fibonacci = fParcialone+fParcialtwo;
        }
        return 0;
    }
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My C is a couple of decades rusty so I won't attempt valid code, but to solve this problem you basically need to break out of the loop in the middle to remove the test.

while(true)
{
   calculate
   if (fib <= 100)
   {
       output
   }
   else
   {
       break; // Exit from the loop
   }
}

However - in truth, the extra comparison just isn't an issue in terms of performance. Even at scale the hit should be vanishingly small in comparison with other operations so really you have far more important things to worry about in the general case. (There will always be specific cases where that might not be true.)

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Sure there is.

When you run into something like this, if you feel that you need to put a condition inside the loop like that, it can probably go in the conditional check that happens in the while statement and whatever follows after your inner conditional is what should be at the very start of the while loop. Then just rearrange everything as needed (like on a circle) and add initialization statements as needed before the loop to get it started.

int main()
{

    int i=2,fibonacci = 0, fParcialone = 1, fParcialtwo = 0;
    printf("The %2dst Fibonacci number is %3d\n", i-1, fibonacci+1);
    //initialize
    fibonacci = fParcialone+fParcialtwo;
    while (fibonacci <= 100){
        printf("The %2dst Fibonacci number is %3d\n", i, fibonacci);
        fParcialtwo = fParcialone;
        fParcialone = fibonacci;
        fibonacci = fParcialone+fParcialtwo;
        i++;
    }
    return 0;
}
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If you want to keep most of the structure of your code, try :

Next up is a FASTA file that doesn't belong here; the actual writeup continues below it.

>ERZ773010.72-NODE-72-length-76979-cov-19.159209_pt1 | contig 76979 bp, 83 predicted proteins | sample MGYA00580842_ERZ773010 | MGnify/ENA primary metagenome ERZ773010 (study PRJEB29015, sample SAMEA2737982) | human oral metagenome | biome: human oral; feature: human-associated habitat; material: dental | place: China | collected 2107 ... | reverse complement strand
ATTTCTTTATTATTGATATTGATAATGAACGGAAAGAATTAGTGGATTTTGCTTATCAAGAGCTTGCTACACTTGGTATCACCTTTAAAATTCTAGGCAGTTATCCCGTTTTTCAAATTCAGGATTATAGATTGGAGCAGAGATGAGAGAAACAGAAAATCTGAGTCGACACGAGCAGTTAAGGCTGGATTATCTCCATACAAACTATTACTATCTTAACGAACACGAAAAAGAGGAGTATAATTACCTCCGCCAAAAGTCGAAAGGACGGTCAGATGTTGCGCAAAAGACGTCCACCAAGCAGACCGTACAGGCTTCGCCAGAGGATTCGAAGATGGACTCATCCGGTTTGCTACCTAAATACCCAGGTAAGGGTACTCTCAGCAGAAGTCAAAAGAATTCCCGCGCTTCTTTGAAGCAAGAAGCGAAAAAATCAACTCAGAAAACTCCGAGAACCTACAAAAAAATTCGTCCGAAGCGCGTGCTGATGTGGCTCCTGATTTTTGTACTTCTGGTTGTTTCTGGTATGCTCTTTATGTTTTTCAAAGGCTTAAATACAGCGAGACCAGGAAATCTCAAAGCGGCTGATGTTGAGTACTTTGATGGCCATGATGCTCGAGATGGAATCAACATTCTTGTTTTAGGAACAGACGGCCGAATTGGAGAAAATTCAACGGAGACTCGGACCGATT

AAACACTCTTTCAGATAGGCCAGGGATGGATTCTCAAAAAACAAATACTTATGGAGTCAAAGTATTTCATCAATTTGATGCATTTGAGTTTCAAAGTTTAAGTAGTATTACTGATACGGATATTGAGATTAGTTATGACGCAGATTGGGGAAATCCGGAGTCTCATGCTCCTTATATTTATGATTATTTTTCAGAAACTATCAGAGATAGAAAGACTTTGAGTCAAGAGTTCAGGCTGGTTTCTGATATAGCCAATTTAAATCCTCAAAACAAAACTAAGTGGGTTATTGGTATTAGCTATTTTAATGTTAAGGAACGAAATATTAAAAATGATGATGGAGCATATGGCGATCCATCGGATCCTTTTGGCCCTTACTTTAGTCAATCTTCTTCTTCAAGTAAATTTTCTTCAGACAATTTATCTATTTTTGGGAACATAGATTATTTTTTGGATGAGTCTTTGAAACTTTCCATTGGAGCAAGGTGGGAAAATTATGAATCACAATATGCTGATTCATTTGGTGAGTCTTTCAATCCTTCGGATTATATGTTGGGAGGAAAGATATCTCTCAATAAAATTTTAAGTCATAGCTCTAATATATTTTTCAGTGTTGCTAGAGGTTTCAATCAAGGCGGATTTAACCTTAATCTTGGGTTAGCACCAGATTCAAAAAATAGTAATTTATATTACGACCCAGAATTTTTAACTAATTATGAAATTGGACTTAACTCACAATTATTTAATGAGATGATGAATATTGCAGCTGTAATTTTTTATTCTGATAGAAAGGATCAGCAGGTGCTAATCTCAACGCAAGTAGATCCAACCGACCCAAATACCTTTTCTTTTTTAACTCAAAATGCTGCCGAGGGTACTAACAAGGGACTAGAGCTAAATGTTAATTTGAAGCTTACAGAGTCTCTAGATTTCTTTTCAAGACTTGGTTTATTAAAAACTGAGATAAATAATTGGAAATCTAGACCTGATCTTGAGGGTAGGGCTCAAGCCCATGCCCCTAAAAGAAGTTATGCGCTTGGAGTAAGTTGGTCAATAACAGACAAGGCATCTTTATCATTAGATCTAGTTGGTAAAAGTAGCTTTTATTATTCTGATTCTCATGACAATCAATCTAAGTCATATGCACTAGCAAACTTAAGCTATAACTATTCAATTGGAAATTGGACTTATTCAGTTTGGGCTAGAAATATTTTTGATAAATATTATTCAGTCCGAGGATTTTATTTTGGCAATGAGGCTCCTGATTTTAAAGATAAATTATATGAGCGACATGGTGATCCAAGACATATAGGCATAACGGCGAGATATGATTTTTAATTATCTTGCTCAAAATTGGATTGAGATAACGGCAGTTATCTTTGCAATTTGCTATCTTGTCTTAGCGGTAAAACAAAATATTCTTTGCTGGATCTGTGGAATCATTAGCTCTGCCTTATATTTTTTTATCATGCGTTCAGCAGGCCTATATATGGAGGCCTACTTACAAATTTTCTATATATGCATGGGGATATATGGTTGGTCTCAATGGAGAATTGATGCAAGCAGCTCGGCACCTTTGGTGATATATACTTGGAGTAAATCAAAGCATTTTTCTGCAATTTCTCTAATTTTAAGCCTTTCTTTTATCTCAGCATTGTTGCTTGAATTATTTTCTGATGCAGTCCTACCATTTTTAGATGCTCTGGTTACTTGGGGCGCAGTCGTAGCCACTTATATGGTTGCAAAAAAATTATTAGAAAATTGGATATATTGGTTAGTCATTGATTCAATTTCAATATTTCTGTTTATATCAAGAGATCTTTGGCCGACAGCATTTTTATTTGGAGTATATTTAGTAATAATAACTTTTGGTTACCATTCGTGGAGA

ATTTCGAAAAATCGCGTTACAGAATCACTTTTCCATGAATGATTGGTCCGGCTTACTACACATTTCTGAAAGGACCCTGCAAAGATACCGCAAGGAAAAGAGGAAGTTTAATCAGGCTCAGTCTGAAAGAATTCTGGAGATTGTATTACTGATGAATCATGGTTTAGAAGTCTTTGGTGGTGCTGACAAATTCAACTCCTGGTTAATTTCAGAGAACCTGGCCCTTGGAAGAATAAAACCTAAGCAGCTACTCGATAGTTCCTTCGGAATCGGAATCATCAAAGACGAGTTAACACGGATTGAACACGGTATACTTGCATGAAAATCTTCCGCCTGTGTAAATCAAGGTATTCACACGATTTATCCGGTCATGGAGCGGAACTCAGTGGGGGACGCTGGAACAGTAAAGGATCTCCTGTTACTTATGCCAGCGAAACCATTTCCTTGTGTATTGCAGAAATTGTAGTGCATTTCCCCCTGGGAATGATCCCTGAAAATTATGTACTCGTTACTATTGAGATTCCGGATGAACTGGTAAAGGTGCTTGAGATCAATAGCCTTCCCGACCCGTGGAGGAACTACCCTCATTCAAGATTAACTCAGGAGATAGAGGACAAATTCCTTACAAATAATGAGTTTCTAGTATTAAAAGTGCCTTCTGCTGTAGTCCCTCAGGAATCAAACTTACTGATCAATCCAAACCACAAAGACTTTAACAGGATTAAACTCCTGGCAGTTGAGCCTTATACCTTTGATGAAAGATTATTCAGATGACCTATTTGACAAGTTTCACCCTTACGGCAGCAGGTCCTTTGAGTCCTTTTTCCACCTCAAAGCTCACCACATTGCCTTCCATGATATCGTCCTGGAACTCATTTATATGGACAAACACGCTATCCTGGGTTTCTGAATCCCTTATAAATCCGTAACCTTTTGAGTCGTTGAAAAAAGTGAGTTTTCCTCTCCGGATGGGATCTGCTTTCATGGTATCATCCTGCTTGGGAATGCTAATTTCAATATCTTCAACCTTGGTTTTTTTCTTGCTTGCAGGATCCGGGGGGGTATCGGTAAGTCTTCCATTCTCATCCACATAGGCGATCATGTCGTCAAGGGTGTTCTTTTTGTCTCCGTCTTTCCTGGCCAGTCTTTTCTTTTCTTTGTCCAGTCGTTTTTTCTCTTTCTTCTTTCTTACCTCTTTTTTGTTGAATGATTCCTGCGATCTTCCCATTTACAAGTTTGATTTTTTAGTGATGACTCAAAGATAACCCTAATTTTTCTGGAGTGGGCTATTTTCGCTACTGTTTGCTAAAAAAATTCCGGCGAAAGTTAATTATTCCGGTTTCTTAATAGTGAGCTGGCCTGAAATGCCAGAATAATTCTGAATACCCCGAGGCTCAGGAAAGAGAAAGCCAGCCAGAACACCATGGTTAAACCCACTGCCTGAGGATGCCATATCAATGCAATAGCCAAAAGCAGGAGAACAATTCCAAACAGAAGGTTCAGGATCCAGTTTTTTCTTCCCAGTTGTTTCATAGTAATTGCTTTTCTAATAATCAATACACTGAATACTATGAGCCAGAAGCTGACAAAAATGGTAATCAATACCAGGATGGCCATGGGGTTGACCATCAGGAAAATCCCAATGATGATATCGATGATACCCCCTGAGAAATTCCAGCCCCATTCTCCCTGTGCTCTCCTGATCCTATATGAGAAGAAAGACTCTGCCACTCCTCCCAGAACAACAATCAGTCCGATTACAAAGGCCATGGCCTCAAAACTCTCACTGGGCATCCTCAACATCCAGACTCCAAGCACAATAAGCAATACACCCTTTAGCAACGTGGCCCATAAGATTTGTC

#include <stdio.h>
#include <stdlib.h>

int main()
{

    int i=1,fibonacci = 1, fParcialone = 1, fParcialtwo = 0;
    while (fibonacci <= 100){
        printf("The %2dst Fibonacci number is %3d\n", i, fibonacci);
        fibonacci = fParcialone+fParcialtwo;
        fParcialtwo = fParcialone;
        fParcialone = fibonacci;
        i++;
    }
    return 0;
}
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We already know the first Fibonacci number is 1 so you don't even need to calculate it before the condition statement. I know it is different code than yours, was just having some fun, but hopefully it gets the idea across.

#include <stdio.h>
#include <stdlib.h>

int Fibonacci(int n)
{
    if(n <= 1) return n;  
    return Fibonacci(n-2) + Fibonacci(n-1);
}

int main()
{
    int i = 1, fibonacci = 1;
    do 
    {
        printf("The %2dst Fibonacci number is %3d\n", i, fibonacci);
        fibonacci = Fibonacci(++i);
    } while (fibonacci <= 100);

    return 0;
};

The key is calculating and checking the 12th Fibonacci number in this case, before printing it to the screen. Either way, one if-check won't have any noticeable processing time and it is negligible.

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The processing time of one simple if-statement is quite negligible.

If you insist on making the code better looking one option is simply replacing the while condition with:

while (fParcialone + fParcialtwo <= 100)

or change the loop to a do-while loop.

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I've tried also a do while loop and it also needs the if statement. did'n know that do while took less processing time then a while loop. Thanks –  Favolas Mar 4 '12 at 10:41